Additionally daT/dand daB/dmean the angle between the upper and lower flanges and the line parallel with the reference line of the element and passing through the shear center of the middle cross section. As an approximation these can be expressed as: 
where aflT and aflB are the angles between the flanges and the element reference line, shear is the angle between the lines passing through the centers of gravity and shear centers of the extreme cross sections of the elements.
Definition of aflT and aflB in case of double symmetric I and H sections
3. Comparison of results

This part shows some validation examples for the accuracy of the implemented new finite element compared to published numerical results and analysis by shell elements. The examples show the very high accuracy of this element even in the most challenging buckling cases where the segmented uniform beam element method yields some extent of inaccuracy.

3.1 Tapered cantilever

Tapered cantilever with welded I section. The initial height is 600 mm and the end height is the 300 mm. The length of the cantilever is variable. The critical force is calculated by the ConSteel software using tapered csBeam7 tap model. The ConSteel results are compared to the reference Ansys shell models [B. Asgarian, M. Soltani, Lateral –Torsional Buckling of Non-Prismatic Thin—Walled Beams with Non-Symmetric Cross Section. Procedia Engineering 14 (2011) 1653-1644] and other numerical solutions [Andrade A, Camotim D. Lateral-torsional buckling of singly symmetric tapered beams: Theory and applications. Journal of Engineering Mechanics 2005; 131(6):586–97. ]. Additionally results obtained with SABRE2 (1) software have also been provided.
Fig. Tapered cantilever with welded I section (equal flanges)
Fig. tapered csBeam7 model
Summary of results:

3.2 Yang and Yau & Andrade and Camotim simply-supported web-tapered member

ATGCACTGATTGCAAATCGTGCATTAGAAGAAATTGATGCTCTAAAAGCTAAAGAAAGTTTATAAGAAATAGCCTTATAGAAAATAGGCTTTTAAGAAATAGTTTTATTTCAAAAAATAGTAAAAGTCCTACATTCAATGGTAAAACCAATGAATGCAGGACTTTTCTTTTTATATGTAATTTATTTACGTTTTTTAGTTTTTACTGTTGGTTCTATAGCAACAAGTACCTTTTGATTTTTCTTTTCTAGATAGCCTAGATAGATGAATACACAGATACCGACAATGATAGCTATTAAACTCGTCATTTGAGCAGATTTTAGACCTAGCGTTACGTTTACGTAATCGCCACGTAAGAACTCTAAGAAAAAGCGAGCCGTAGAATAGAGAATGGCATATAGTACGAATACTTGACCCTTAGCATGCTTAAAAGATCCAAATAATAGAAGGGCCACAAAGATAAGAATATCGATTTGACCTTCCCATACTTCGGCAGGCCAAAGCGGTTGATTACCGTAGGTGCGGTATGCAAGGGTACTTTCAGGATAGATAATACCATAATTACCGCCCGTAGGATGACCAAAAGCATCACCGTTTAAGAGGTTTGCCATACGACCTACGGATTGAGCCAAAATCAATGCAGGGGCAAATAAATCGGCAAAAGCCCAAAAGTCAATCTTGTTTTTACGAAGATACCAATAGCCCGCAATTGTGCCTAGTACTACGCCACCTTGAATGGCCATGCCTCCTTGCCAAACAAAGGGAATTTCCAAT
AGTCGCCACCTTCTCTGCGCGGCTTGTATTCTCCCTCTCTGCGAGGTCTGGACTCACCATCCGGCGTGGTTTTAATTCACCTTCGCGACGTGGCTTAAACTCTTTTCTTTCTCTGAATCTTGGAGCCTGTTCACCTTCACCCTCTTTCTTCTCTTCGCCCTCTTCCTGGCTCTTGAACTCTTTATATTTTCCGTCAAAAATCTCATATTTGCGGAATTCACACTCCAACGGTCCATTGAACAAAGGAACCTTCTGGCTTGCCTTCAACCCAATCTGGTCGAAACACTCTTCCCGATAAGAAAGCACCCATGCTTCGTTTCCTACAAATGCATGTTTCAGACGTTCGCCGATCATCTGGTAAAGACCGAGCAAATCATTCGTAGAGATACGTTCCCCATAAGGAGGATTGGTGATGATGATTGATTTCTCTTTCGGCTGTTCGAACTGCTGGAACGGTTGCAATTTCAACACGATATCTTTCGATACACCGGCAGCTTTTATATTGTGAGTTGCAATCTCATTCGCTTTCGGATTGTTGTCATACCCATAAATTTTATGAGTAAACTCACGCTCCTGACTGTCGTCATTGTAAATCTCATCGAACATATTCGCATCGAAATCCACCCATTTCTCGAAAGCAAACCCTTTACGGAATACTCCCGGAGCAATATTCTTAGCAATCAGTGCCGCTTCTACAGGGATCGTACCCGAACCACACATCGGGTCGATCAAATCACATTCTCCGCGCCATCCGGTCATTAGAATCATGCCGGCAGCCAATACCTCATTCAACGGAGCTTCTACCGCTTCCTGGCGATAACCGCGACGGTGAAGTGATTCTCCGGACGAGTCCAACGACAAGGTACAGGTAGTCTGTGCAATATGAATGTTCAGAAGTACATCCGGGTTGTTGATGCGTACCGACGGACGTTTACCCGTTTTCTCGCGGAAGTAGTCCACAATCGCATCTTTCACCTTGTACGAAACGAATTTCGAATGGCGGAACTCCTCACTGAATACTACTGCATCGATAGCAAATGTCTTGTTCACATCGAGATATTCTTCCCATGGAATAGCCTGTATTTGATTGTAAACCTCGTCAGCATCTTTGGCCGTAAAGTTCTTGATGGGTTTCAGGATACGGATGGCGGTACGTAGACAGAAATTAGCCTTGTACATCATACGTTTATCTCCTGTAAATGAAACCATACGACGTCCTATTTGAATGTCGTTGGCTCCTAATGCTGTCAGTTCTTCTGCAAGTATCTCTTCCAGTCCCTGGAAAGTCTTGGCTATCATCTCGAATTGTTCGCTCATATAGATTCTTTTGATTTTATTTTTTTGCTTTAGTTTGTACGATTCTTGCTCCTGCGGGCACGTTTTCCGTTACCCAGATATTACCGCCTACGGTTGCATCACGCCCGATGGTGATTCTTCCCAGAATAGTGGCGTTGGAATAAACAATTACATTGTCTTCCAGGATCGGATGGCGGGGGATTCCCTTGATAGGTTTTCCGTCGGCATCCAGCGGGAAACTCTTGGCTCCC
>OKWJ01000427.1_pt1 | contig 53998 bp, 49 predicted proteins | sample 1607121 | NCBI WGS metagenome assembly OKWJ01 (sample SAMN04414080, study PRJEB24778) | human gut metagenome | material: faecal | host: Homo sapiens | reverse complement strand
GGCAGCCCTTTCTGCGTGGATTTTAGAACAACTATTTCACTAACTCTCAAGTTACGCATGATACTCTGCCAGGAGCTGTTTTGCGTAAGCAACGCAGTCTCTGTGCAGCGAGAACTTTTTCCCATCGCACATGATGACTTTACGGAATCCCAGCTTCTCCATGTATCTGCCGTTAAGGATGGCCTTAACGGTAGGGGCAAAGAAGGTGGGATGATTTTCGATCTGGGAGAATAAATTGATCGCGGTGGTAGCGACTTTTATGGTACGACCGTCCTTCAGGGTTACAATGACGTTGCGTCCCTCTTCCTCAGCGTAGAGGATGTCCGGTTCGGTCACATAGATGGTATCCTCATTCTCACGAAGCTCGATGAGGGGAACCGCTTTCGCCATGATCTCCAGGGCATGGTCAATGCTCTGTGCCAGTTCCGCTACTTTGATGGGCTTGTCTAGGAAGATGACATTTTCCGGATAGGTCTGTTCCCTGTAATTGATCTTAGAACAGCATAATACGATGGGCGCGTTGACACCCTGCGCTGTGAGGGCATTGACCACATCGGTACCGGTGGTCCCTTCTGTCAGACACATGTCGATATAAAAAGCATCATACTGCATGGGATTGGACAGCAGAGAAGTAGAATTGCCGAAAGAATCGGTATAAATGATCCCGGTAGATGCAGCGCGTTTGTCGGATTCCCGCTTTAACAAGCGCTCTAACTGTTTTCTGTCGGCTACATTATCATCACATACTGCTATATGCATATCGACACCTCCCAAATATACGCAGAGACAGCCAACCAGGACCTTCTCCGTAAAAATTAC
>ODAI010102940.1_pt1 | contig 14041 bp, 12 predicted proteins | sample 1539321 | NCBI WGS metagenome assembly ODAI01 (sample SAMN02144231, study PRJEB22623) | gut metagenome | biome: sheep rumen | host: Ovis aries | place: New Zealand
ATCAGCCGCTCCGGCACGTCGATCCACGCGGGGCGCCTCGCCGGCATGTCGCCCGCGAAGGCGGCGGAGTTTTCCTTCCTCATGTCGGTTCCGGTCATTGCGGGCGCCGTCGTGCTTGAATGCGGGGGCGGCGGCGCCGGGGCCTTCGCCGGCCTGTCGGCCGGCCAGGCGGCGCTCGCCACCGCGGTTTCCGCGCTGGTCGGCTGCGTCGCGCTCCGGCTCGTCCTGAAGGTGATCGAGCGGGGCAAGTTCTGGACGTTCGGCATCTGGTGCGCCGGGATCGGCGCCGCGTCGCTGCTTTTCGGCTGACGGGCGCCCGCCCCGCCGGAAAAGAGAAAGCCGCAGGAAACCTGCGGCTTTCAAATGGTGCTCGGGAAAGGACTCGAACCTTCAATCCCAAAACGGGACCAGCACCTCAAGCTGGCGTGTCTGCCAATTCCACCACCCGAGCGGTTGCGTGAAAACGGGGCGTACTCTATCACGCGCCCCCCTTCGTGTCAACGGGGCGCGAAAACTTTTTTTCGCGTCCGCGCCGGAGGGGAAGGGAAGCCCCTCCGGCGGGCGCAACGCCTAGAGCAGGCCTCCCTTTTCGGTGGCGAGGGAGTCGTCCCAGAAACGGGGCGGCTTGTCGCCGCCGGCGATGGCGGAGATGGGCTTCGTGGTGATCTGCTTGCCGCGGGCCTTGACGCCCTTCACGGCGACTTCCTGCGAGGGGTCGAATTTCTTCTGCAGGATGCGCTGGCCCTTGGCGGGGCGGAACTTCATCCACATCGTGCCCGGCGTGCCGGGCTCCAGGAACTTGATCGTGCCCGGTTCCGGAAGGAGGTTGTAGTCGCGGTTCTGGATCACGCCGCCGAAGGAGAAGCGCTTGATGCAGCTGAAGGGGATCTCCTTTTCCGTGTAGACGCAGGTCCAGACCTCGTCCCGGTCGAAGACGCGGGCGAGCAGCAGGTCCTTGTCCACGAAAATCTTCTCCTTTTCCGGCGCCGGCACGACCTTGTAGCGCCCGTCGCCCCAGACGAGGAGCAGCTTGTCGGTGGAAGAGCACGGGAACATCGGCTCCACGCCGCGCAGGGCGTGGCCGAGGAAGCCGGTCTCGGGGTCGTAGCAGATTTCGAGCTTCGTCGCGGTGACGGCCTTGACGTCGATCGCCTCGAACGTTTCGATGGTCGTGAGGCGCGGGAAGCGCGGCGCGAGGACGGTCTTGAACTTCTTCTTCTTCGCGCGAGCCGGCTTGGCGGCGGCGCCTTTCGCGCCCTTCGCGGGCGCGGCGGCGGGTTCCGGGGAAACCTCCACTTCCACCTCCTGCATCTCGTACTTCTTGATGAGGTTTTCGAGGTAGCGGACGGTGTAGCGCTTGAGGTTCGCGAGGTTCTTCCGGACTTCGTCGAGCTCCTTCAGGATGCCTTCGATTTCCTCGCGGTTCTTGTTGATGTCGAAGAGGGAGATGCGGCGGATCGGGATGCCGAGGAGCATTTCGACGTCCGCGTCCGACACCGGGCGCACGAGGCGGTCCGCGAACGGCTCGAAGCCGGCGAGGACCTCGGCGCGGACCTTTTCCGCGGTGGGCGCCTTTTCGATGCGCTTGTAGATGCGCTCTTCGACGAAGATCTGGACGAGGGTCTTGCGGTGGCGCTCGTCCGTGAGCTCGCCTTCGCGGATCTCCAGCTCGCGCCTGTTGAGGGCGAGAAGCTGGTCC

ConSteel tapered beam (7tap) results are compared with results publshed in (2)
Pcr forces [kip] in function of tapering factor α

1: SABRE2 software Dr Donald w. White
© 2017 Georgia Institute of Technology
2: Improved Design Assessment of LTB of I-Section Members via Modern Computational Methods, 2016 NASCC D. White, Georgia Tech

New possibilities with ConSteel's Programming Interface - csPI

In ConSteel 11, we have introduced csPI, as a pioneering new tool for parametric model building with basic, easy to use programming tools.
With the release of the SP1, we have further improved it. Like always, the way of the improvements strictly sticks to the feedback's of our users.

Some of the highlights from the improvements:

  • New Excel package, with which you can now read values from Excel tables, and store/use them in your csPI codes
  • Improved Load_Section command, with which material can be defined right at line of the definition of the command
  • Command attributes, like release and support names ("continuous", "fixed") are now "language independent"
  • Support of text variables

Check out our Wikipedia page to find out all of the possibilities of csPI, and watch out for more Tips&Tricks coming soon!